Entertainment » Movies

Z for Zachariah

by Kilian Melloy
Friday Aug 28, 2015
Margot Robbie and Chiwetel Ejiofor star in 'Z for Zachariah'
Margot Robbie and Chiwetel Ejiofor star in 'Z for Zachariah'  (Source:Roadside Attractions)

Blink and you'll miss it: The children's book about Biblical figures titled "A for Adam, Z for Zachariah." The book makes a brief appearance as an engineer named John (Chiwetel Ejiofor) thumbs his way through a shelf in the house where Ann (Margot Robbie) lives by herself following a nuclear war. It's a subtle and effectual use of the book, and the Biblical reference resonates in a movie that slyly plays faith against fact-driven, grim pragmatism and contemplates the too-possible prospect of human extinction rather than traditional stories about our origins.

John is sort of a guest, and sort of a life companion, for Ann, a farm girl who is so young she's only now sexually coming into her own. Her family are all gone, having ventured beyond the miraculously sheltered valley where Ann lives in order to look for survivors, and never returned. It's only through sheer luck that John has found his way to the valley, and safety -- only to foolishly bathe under a waterfall full of radioactive water. Ann's ministrations help restore John to health. Needless to say, the two draw closer as a result.

For a while it seems as though Ann and John might be the only characters in the film. That would square with the film's source material, a 1974 novel, published posthumously, by Robert C. O'Brien. Critics have looked at that novel as an inversion of the Garden of Eden myth, but screenwriter Nissan Modi and director Craig Zobel have other things in mind. The book dwelt in a psychological pall, with the relationship between the two characters growing toxic with doubt and domination; here, paranoia is replaced by jealousy and, one might argue if one had a sociobiological bent, genetic selfishness.

To make this new version of the story work, Modi and Zobel need a third character, and so Modi invents one from whole cloth. His name is Caleb (Chris Pine), and he's a miner who has made his way across several counties of rural American South looking for a town called Anson, which is rumored to have survived. Once he stumbles into this warped take on Eden, Caleb becomes the serpent -- but he's not bringing temptation to Ann's putative Eve. He's bringing choice. In a way, that's even worse: It drives John nuts to think that Ann might, of her own free will, choose Caleb over him.

There's no telling how things will turn out, and the filmmakers keep you guessing. John needs Caleb to help construct a water-wheel to create electricity so that the trio can run a freezer, stock food, and get through the winter without starving; but at the same time, he wants Ann to himself, without a rival on the scene to potentially win her over. Pine plays Caleb the way he's written -- a little murkily, with his motivations never crystal clear. Is Caleb trustworthy? Are the stories he tells of how he survived real, or are they fictions meant to make brutal truths more palatable? And what about John's violent journey -- is it safely behind him now?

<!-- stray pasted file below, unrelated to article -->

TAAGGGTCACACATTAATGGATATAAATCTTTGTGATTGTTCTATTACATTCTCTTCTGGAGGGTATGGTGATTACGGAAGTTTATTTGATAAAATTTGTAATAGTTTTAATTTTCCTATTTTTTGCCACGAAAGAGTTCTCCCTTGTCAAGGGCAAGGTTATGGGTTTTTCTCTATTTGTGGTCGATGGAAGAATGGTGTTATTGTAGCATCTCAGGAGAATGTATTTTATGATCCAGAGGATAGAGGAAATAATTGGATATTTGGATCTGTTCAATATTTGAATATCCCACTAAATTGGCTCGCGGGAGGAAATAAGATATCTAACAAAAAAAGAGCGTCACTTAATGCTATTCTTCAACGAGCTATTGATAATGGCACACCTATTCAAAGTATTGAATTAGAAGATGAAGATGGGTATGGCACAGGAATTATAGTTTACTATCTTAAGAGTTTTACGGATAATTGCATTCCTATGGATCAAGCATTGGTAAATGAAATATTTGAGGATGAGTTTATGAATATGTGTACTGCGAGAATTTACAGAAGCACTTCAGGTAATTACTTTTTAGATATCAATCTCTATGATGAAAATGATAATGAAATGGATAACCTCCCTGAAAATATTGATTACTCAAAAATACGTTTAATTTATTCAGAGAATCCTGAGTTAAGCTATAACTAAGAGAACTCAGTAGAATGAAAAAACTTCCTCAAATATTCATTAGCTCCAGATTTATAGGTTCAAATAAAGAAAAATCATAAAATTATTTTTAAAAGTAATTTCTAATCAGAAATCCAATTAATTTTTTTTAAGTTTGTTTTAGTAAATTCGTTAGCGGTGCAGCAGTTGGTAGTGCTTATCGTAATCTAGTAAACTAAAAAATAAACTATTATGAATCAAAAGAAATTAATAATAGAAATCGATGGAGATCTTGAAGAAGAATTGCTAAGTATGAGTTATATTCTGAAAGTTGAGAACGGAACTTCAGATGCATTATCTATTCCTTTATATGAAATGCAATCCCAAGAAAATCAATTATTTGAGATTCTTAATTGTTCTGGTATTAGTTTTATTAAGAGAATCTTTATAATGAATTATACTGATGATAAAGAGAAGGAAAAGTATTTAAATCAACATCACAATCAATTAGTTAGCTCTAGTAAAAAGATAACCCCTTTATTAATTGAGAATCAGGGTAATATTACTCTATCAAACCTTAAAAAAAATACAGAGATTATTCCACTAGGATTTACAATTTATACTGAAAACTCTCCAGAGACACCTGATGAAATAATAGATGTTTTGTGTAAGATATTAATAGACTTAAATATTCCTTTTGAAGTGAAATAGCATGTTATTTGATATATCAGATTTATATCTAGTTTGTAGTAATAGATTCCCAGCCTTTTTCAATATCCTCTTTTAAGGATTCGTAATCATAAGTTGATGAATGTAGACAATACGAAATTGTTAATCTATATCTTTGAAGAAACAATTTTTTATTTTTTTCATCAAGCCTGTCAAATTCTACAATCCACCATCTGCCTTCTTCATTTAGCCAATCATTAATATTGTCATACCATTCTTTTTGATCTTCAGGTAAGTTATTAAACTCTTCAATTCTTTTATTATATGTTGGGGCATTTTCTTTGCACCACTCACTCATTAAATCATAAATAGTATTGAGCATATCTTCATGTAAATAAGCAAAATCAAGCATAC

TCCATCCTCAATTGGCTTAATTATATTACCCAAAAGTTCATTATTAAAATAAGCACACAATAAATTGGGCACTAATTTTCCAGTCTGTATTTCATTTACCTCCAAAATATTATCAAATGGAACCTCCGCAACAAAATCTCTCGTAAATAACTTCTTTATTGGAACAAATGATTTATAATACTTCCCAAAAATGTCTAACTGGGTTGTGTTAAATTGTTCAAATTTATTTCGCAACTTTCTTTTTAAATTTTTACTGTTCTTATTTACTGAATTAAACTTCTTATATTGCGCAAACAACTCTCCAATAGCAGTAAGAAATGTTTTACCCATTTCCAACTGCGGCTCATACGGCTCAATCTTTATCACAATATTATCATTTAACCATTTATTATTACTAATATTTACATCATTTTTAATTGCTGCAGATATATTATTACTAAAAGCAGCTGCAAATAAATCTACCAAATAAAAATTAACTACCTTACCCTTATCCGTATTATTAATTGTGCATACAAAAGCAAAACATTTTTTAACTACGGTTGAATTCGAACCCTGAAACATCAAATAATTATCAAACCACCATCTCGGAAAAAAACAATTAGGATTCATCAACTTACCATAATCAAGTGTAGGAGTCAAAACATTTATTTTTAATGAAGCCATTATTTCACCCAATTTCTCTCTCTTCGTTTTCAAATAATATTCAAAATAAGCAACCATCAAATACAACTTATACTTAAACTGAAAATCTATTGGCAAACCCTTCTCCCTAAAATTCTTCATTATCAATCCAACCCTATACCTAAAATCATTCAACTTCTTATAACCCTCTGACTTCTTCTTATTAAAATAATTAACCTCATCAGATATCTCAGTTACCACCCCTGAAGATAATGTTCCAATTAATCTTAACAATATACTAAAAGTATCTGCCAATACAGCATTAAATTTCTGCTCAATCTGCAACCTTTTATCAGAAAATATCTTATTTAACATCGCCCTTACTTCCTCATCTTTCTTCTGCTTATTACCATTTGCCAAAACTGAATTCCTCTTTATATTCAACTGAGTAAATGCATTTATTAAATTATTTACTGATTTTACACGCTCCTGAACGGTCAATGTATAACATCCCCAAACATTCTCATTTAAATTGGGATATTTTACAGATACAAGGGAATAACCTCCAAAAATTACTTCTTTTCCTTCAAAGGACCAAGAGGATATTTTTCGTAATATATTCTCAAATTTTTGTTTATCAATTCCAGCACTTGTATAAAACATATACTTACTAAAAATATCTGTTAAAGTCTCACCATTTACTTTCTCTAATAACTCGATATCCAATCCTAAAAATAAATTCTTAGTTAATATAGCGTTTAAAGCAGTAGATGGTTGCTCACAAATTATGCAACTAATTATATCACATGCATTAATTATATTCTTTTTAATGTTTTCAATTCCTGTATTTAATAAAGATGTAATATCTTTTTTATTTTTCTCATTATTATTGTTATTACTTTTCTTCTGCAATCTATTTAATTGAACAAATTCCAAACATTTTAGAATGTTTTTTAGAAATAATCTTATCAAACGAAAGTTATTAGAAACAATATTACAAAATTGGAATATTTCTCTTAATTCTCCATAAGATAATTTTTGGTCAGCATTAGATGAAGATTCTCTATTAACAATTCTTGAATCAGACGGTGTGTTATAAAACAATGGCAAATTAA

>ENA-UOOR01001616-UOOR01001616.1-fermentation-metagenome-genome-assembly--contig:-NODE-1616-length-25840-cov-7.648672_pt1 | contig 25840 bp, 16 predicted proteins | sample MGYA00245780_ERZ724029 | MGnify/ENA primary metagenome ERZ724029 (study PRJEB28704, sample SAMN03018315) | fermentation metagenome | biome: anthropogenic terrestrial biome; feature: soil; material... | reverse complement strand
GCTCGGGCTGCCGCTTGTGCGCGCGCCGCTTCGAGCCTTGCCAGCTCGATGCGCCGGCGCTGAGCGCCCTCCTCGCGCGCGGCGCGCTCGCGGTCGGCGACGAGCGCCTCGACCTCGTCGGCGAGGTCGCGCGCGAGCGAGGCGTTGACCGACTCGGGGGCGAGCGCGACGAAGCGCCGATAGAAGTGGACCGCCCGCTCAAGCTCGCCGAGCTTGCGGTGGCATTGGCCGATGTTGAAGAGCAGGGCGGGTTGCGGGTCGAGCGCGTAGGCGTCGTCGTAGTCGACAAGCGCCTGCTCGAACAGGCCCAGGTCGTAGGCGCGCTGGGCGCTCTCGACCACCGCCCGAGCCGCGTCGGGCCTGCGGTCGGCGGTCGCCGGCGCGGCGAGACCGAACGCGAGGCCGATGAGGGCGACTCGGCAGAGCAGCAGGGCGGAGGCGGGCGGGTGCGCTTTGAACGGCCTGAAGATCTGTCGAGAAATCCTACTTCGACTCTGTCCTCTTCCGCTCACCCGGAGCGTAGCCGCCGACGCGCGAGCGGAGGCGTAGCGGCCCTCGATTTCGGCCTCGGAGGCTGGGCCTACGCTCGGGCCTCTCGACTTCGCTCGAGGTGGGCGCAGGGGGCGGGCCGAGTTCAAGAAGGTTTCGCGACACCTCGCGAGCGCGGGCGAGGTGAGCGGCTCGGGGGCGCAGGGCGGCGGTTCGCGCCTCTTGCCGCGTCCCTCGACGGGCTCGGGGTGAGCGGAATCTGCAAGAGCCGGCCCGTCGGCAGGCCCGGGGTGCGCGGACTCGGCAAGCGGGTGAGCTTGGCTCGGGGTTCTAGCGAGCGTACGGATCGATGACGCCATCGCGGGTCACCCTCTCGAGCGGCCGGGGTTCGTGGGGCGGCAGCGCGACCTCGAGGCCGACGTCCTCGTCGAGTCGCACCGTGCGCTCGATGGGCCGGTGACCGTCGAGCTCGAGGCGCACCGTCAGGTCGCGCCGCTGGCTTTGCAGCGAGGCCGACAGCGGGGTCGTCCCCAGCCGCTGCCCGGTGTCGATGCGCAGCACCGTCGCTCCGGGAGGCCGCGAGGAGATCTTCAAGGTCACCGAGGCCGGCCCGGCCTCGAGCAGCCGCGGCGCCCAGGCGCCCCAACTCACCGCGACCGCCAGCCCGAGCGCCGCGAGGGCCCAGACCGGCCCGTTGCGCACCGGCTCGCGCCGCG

The film benefits greatly from its New Zealand locations, and from the deep-lying tensions the script proposes and the cast bring to life. The source material has been adapted once before, in 1984, for television and by the BBC. The 2015 take bears the thumbprints of our zombie-apocalypse-obsessed age; stylistically, there's more than a whisper of likeness between "Z for Zachariah" and "The Walking Dead." But where the top-rated AMC television drama is fueled by gore, "Zachariah" runs on the same push and pull that has propelled apocalyptic terrors throughout the ages: Will we manage to work together for a common good? Or will we succumb to blind, self-defeating instincts that threaten to short-circuit our lofty plans and moral codes and bring everything to ruin?

There's no need for mobs of extras in rot makeup here, and no call for endless scenes of extravagant slaughter. The mayhem is completely notional -- and emotional. This is the sort of fiction that makes you look at real life through a slightly different filter: One that shows the beast lurking just under civility's placid surface.

Kilian Melloy serves as EDGE Media Network's Assistant Arts Editor. He also reviews theater for WBUR. His professional memberships include the National Lesbian & Gay Journalists Association, the Boston Online Film Critics Association, The Gay and Lesbian Entertainment Critics Association, and the Boston Theater Critics Association's Elliot Norton Awards Committee.


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